You must have a clear vision, possess discipline, and be consistent in your actions.
Surround yourself with the right people for support and encouragement when you feel defeated. They will keep you on the right path to reach your goal.
No one becomes successful by accident. Especially someone like me coming from a faraway refugee camp in Ethiopia.
Is the American Dream still alive? If you speak to many of the immigrants we spoke to, who came to this country with nothing but grit, resilience, and a dream, they will tell you that it certainly is still alive.
As a part of our series about immigrant success stories, I had the pleasure of interviewing Nyajuok Mangongo.
Nyajuok Tongyik-Doluony is a mother of three. She earned a bachelor’s degree in nursing, a minor in nutrition and a master’s degree in public health. She recently retired from the United States Army and now serves her community through Ross Girls Breaking the Silence, LLC. She’s a traveling nurse and advocate for women’s rights.
Thank you so much for joining us in this interview series! Can you tell us the story of how you grew up?
My family immigrated to the United States in 1999 and settled in Omaha, Nebraska. Before arriving, my family spent several years between two refugee camps in Ethiopia. As an immigrant from a war-torn country, I had to fight for everything I had, so I spent half of my life in fear. Fear ruled my life for far too long, so I’ve broken my silence, and I’m telling the world what they may not know about the practices of my small East African country and its immigrant communities right here in the United States. Women’s oppression is real, and we need to challenge and change women’s overall views in Africa. I pray my story inspires young girls and gives them hope and courage to break the negative cycles in their families and achieve their dreams regardless of their current circumstances.
My culture doesn’t believe girls should receive schooling; they are only to get married and have babies. This belief has kept too many women illiterate, including my mother, and that would not be me. Even after we moved to the United States, my fight continued. Still, this time my fight also included my education and my resistance to cultural norms, particularly arranged marriages of very young children. After experiencing the trauma of cultural traditions, arranged marriages, teen pregnancy, domestic violence, war, and mental health issues, I’m sharing my story and using my voice to highlight the problems that plague so many daily. I know I am not alone.
Growing up, I believed my parents loved me because they did everything they could to make sure my siblings and I did not go hungry or die of starvation, literally. It was common for kids to die from malnourishment in refugee camps, but my mother did the best she could with the limited resources available to her to ensure we did not suffer the same fate. When we moved to the United States, love took on a whole new meaning for me.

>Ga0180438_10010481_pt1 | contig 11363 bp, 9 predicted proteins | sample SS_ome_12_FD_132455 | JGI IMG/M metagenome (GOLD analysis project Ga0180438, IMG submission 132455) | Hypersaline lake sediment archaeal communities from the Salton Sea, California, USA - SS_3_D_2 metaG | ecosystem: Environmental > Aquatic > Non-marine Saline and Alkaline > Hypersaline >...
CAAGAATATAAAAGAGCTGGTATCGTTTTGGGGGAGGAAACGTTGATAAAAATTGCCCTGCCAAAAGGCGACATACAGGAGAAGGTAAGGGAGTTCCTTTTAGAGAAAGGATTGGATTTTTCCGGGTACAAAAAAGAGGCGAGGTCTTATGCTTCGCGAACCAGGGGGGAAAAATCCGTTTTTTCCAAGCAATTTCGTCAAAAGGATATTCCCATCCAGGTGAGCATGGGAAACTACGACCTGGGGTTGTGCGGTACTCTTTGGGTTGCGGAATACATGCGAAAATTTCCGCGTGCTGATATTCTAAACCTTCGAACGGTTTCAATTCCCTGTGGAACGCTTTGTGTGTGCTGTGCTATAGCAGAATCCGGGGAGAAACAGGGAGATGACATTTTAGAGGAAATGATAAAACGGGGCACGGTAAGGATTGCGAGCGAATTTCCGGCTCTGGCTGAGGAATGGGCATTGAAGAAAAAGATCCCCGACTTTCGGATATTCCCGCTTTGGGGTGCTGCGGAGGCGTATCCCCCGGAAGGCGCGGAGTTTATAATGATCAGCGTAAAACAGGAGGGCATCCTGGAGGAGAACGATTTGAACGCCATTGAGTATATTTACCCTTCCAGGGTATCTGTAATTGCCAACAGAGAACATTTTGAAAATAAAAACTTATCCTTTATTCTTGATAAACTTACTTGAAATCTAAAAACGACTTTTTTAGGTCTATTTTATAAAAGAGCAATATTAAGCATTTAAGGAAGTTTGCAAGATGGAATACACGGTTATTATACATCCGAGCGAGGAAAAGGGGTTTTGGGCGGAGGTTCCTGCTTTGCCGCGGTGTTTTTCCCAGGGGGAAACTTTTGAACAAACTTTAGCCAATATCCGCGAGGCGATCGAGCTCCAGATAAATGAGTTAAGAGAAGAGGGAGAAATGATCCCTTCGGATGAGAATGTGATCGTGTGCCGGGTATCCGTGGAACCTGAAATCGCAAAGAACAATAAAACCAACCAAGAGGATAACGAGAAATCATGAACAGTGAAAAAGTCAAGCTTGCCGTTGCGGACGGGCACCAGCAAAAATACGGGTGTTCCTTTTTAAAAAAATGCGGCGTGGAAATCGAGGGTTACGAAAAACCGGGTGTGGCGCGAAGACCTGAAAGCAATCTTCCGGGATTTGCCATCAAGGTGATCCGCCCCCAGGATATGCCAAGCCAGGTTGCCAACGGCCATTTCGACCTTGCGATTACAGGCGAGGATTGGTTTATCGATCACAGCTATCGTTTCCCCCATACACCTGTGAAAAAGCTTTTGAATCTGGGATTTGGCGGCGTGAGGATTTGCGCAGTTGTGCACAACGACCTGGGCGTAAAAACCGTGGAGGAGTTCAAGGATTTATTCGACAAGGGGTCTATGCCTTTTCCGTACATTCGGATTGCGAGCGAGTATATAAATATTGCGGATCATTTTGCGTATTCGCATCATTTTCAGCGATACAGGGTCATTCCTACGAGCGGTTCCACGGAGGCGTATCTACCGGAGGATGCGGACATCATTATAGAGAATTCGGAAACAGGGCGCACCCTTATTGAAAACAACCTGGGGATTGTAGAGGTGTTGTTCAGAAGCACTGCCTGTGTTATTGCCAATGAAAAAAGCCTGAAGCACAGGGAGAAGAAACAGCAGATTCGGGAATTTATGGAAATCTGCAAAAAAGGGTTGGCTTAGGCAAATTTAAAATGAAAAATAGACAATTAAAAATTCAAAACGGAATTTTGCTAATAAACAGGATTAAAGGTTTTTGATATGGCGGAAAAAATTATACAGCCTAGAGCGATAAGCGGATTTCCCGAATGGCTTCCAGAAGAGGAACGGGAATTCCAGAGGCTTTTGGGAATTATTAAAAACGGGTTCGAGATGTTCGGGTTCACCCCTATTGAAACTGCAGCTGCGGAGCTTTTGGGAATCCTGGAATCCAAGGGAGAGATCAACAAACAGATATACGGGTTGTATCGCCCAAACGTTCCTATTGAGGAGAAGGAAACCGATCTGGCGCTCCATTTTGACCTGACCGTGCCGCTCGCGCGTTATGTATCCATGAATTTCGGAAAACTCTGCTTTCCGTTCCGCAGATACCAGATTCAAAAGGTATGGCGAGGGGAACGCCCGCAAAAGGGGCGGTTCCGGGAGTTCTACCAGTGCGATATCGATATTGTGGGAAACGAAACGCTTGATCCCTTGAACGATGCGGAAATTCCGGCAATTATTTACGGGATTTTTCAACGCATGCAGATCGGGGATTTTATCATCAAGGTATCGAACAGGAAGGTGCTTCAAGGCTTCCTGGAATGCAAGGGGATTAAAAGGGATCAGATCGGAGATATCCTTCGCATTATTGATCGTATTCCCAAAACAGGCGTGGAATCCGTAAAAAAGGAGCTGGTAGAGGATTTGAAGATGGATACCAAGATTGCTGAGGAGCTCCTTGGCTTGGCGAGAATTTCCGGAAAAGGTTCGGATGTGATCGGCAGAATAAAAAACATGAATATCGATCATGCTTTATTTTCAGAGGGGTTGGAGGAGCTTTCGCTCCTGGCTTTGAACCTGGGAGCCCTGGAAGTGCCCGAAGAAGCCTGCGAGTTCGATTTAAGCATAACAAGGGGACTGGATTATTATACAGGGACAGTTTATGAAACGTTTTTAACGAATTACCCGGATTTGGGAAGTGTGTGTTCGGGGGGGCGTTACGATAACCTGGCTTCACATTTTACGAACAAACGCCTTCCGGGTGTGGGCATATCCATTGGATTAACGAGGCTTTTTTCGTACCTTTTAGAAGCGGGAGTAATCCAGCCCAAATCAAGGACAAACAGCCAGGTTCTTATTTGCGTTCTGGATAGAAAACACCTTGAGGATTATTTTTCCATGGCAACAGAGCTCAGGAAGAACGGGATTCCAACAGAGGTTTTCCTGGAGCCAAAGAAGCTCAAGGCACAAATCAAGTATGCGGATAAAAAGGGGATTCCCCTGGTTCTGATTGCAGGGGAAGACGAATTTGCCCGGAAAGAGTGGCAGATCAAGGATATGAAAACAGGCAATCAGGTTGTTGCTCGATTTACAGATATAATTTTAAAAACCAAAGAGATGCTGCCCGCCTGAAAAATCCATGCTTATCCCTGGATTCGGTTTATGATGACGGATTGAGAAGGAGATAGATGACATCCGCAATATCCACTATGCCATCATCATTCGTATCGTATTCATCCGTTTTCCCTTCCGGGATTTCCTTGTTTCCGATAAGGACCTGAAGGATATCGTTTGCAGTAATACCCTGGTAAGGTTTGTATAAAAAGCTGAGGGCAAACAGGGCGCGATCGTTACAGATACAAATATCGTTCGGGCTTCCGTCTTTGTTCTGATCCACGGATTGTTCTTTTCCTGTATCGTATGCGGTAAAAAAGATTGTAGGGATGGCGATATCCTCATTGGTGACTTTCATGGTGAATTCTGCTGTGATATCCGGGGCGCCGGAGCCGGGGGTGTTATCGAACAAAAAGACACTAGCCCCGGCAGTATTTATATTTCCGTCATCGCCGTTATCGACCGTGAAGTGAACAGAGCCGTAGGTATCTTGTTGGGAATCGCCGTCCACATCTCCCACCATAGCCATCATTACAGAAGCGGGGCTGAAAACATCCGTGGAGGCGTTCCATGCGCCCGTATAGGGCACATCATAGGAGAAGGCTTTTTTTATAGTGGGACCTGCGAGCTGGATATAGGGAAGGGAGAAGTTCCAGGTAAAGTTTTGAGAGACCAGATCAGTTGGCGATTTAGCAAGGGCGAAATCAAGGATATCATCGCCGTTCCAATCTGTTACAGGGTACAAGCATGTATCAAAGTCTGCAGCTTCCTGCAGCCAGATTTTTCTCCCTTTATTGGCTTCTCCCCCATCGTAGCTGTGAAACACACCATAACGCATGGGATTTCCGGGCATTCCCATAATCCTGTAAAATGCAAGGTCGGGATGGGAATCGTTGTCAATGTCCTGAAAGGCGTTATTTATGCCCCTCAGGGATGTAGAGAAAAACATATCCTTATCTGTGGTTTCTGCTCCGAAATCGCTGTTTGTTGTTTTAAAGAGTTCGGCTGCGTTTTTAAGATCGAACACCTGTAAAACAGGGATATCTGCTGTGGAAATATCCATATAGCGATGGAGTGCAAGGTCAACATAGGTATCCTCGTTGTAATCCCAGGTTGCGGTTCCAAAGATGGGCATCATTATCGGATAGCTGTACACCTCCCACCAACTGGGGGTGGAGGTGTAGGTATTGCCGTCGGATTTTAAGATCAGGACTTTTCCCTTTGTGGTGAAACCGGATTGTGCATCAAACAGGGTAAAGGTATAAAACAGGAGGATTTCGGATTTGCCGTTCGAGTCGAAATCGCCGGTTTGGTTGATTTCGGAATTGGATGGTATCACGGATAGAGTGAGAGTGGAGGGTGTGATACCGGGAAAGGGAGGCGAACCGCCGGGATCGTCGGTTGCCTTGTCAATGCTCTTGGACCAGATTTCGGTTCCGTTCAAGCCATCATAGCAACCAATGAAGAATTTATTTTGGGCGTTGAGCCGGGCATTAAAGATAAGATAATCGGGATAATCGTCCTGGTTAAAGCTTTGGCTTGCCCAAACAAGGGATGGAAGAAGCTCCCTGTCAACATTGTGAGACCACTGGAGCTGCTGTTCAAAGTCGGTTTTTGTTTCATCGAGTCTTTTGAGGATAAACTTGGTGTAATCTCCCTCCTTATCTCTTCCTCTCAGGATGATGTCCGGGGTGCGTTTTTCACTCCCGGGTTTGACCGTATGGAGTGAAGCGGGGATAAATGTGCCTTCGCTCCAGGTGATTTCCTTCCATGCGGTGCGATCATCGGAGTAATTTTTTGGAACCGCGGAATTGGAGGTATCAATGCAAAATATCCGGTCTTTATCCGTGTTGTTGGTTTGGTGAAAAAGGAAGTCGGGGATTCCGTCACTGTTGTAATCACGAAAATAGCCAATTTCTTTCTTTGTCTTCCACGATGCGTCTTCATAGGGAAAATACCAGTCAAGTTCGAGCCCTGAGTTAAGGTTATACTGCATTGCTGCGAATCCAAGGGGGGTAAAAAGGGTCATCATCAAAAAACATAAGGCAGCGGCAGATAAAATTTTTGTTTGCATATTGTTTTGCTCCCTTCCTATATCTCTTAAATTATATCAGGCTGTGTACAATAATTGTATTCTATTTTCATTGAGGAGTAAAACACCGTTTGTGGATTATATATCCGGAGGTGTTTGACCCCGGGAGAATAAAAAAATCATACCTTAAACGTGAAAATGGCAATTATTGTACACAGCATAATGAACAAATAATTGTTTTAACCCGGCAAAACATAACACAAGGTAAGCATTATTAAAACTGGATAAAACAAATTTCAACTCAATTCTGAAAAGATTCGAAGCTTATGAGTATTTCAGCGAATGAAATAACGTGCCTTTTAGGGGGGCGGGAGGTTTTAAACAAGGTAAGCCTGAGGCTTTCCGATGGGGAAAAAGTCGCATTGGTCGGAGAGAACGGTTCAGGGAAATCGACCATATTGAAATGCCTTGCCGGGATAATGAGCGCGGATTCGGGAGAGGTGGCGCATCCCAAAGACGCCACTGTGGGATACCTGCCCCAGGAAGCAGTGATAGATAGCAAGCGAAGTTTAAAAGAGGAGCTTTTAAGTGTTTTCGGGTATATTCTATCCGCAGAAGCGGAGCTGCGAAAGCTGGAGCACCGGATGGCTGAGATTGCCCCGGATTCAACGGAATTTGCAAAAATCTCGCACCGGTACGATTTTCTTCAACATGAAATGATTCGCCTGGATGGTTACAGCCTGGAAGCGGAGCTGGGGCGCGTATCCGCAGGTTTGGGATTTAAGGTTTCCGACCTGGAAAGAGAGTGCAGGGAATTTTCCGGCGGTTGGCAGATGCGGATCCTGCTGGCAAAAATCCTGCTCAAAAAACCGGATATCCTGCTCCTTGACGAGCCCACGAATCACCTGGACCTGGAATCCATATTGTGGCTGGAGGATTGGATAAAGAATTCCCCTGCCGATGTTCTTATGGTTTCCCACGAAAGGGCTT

Love was no longer about having a roof over my head, clothes on my body, or shoes on my feet. My understanding of love grew deeper; it was about respect, and I felt disrespected. I searched for love in how they talked to me, what they thought of me, how they treated me compared to my siblings, and I couldn’t find it. My parents always blamed me for everyone else’s actions. The preferential treatment of my siblings over me showed itself in ways I never imagined. My parents beat me regularly for not having the house clean before my mother got home from work or for not washing dishes before I laid down to bed.
When I was 14, my family entered me into an arranged marriage which resulted in me being a single mother of one for 11 years. Arranged marriages are happening across America every day, yet very few people talk about it. Although I was just a kid, I could not hang out with other kids my age because I was getting married, and my family did not want other community members to see me “slutting around” I guess it didn’t matter that I was still a virgin. I watched enviously as my siblings got to enjoy the freedom of childhood while my family sheltered me during the time my arranged marriage was taking place — a sense of isolation set in. I often ask myself whether I did something wrong as a child that warranted the treatment I received from my parents or whether my childbirth caused my mother the most pain. It was hard to understand why they treated me so differently, and the lack of understanding almost cost me my life. At 16 years old, I contemplated suicide for the first time, but it wasn’t the last. I was in the car with my Father driving from the project to Burt Street, where my aunty lived, and as we crossed a bridge from South Omaha near Interstate 75 on Q Street, a thought popped into my mind. The thought told me to jump out of the car onto the highway and end what I considered an unbearable life. Life was miserable, and I was unaware that I had other options.